Empowered Youth Mark a Milestone
By Stephen Wallace
October 12, 2006
Roosevelt once said, "In any moment of decision, the best thing you can
do is the right thing, the next best thing is the wrong thing, and the worst
thing you can do is nothing." Twenty-five years ago, 15 students in the
Boston suburb of Wayland, Massachusetts, faced just such a moment of decision:
two of their classmates had been killed in alcohol-related automobile crashes
less than two weeks apart.
For them, doing nothing was not an option.
Their realization that "if the problem is ours, the solution is ours" proved to be a defining moment in the early days of an empowerment movement that would sweep across the country, involving millions of students and saving thousands of lives. Built upon a nascent peer-to-peer learning paradigm and harnessing the vast energy, enthusiasm, and commitment of youth, a new prevention juggernaut called SADD altered forever our societys understanding of teens capacity to create positive change.
Those students, working in concert with their parents, teachers, and friends, helped to change a culture of drinking and driving that, in one year alone, claimed more than 6,000 young lives a number since reduced by nearly 60 percent.
What began then as one small club in one small Massachusetts community, has today morphed into a national organization that still counts as its greatest assets the propensity and power of young people to care about each other and themselves.
As one Indiana teen put it, "I have chosen a SADD lifestyle because I believe that students can make a difference in their schools and communities." In turn, an Illinois student said, "SADD stands for everything I believe in for not making stupid choices, for not just following the crowd."
In keeping with most important anniversaries, the focus of SADDs 25th (to be celebrated nationally the week of Monday, October 30) is on success. SADD chapters across the country will participate in an event called "Lighting the Way," hosting activities that mark SADDs record of achievement. But milestones have a way of obscuring critical work that remains to be done.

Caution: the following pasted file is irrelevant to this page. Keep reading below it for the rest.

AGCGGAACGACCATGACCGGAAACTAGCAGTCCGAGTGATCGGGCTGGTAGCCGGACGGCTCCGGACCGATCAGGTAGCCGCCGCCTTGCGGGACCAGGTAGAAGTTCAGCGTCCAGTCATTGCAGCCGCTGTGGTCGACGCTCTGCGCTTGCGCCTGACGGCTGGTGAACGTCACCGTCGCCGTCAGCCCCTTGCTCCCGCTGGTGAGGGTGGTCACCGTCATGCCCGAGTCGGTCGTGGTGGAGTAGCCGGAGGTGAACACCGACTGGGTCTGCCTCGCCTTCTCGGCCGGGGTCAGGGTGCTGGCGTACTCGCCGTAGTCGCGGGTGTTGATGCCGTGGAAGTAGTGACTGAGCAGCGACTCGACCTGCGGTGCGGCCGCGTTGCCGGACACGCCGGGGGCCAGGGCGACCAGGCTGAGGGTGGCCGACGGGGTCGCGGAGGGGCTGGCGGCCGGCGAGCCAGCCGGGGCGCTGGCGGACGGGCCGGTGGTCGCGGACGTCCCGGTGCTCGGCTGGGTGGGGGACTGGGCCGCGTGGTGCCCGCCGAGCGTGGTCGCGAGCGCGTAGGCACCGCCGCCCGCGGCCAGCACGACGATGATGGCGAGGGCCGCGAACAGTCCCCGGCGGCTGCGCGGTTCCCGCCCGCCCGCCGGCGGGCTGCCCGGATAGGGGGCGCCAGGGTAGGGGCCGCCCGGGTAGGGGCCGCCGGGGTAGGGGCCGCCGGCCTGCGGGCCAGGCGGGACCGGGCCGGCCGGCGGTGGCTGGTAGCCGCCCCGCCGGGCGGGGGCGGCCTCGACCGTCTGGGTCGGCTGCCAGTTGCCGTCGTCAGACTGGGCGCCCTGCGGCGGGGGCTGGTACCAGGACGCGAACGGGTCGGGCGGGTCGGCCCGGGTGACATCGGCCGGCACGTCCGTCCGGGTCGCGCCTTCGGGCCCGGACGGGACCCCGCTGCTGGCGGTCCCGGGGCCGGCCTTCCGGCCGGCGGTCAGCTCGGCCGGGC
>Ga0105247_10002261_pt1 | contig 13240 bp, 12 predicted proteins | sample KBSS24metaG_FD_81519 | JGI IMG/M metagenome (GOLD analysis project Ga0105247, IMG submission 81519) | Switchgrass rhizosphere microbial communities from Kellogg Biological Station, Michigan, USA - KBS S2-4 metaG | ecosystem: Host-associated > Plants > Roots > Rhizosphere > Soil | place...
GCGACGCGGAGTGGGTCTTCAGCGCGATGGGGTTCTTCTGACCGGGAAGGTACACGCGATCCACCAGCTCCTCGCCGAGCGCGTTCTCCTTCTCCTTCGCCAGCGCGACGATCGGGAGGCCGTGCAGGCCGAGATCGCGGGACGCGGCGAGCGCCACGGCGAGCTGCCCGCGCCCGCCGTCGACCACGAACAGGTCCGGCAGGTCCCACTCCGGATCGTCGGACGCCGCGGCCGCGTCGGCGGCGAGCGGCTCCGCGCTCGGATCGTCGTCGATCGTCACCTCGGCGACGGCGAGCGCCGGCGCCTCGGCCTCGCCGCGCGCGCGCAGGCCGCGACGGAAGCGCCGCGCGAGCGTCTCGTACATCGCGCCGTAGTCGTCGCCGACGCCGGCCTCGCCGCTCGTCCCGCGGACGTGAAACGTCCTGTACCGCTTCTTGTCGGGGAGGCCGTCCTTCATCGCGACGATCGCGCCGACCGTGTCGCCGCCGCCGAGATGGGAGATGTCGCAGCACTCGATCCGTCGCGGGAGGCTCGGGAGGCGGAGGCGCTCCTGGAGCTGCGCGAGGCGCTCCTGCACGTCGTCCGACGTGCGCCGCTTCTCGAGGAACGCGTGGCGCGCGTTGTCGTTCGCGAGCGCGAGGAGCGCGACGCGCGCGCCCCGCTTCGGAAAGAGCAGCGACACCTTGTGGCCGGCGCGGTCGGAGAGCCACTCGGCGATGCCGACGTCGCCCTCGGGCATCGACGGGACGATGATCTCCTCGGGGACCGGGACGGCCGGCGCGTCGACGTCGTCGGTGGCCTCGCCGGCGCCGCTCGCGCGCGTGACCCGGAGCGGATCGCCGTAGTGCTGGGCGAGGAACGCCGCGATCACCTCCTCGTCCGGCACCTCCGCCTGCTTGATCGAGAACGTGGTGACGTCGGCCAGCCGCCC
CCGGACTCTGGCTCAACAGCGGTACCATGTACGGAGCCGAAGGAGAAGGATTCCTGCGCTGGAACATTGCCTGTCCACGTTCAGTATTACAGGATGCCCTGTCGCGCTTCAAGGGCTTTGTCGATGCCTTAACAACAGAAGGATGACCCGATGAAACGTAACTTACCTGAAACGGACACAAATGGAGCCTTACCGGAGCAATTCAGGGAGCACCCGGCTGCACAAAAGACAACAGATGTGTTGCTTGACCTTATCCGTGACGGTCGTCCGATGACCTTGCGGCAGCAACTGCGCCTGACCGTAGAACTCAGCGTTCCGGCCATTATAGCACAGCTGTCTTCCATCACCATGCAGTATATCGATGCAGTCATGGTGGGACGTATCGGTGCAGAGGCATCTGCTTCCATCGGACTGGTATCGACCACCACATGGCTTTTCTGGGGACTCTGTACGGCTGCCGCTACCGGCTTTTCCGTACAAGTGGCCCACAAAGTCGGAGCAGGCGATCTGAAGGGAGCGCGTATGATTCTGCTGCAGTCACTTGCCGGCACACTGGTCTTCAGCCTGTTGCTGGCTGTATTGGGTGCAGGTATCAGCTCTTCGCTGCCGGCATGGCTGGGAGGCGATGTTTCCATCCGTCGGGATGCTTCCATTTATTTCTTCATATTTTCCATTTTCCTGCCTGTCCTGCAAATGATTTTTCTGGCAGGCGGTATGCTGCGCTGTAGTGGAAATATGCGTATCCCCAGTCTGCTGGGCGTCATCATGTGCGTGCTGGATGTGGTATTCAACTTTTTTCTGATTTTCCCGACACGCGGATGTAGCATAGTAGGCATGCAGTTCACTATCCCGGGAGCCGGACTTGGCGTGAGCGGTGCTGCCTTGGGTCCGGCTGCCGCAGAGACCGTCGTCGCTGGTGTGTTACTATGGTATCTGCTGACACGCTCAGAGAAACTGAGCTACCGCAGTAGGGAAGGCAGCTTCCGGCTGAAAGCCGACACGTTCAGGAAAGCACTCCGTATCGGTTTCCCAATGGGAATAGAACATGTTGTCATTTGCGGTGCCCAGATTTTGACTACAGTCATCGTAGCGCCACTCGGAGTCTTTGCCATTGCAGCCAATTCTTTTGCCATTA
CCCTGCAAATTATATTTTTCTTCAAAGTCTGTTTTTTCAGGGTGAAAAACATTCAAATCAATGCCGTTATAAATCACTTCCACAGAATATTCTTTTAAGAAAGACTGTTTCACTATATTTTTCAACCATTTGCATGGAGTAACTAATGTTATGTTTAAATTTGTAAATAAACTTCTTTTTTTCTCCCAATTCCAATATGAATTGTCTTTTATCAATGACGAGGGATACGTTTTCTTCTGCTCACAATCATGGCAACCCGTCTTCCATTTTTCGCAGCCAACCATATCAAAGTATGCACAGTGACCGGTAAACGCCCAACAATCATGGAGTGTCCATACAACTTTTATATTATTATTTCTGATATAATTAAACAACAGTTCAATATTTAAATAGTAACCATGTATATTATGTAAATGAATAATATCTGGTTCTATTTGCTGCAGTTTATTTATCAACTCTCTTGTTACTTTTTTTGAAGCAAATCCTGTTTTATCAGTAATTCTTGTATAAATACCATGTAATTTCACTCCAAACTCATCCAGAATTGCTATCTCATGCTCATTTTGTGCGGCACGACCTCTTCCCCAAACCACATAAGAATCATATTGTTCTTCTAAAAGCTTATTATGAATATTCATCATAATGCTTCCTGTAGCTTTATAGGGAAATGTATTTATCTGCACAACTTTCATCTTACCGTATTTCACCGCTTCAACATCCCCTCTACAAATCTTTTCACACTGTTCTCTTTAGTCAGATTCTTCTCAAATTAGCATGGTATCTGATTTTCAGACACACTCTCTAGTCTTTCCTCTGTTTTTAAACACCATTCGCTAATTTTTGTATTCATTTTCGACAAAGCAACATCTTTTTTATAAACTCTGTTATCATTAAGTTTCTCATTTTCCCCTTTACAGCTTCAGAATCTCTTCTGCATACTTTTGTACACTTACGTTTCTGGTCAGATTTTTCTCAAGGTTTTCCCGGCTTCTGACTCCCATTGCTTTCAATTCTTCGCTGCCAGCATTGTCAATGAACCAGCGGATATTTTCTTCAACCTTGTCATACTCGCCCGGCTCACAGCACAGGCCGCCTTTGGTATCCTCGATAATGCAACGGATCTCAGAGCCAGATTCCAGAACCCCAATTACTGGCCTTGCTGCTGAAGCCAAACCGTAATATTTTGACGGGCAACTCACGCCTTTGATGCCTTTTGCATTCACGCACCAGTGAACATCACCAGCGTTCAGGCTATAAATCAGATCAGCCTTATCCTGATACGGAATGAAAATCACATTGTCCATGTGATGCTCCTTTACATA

According to a new Teens Today driving study by SADD and Liberty Mutual Group, 19 percent of teens report driving under the influence of alcohol, 15 percent report driving under the influence of marijuana, and 7 percent report driving under the influence of "other drugs."
Clearly, too many teens continue to place their lives, and the lives of their friends, at risk. And clearly, too many of them continue to die.
Thus, the revolution born steps from Lexington and Concord continues unabated.
Advocating the power of positive choices, SADD, as Students Against Destructive Decisions, now embraces an expanded mission both to beat back the scourge of impaired driving and to tackle other pressing problems of youth, including underage drinking, drug use, violence, bullying, and suicide to name just a few.
The stakes are high and young lives hang in the balance. But, as time has proved, the hard work is worth the effort. According to Teens Today, 86 percent of teens and 95 percent of parents aware of SADD believe it plays a positive role in the choices that young people make.
In 2006, our teens have the same sense of conviction, the same opportunity to create positive change, and the same ability to influence the future as the 15 students at Wayland High School had back in 1981. With clarity of vision and staunchness of heart, those first SADD students simply refused to sit idly by while their friends and neighbors died around them. Instead, they seized upon the power that was unmistakably theirs to do something. That is their legacy.
Todays challenges are no less vexing and todays teens no less capable. How they respond will be their legacy; what they will be remembered for 25 years down the road.
Doing nothing was not an option in 1981 and it wont be an option now.
Happy anniversary, SADD.
Stephen Wallace, national chairman and chief executive officer of SADD, Inc. (Students Against Destructive Decisions), has broad experience as a school psychologist and adolescent counselor.
Summit Communications Management Corporation 2006 All Rights Reserved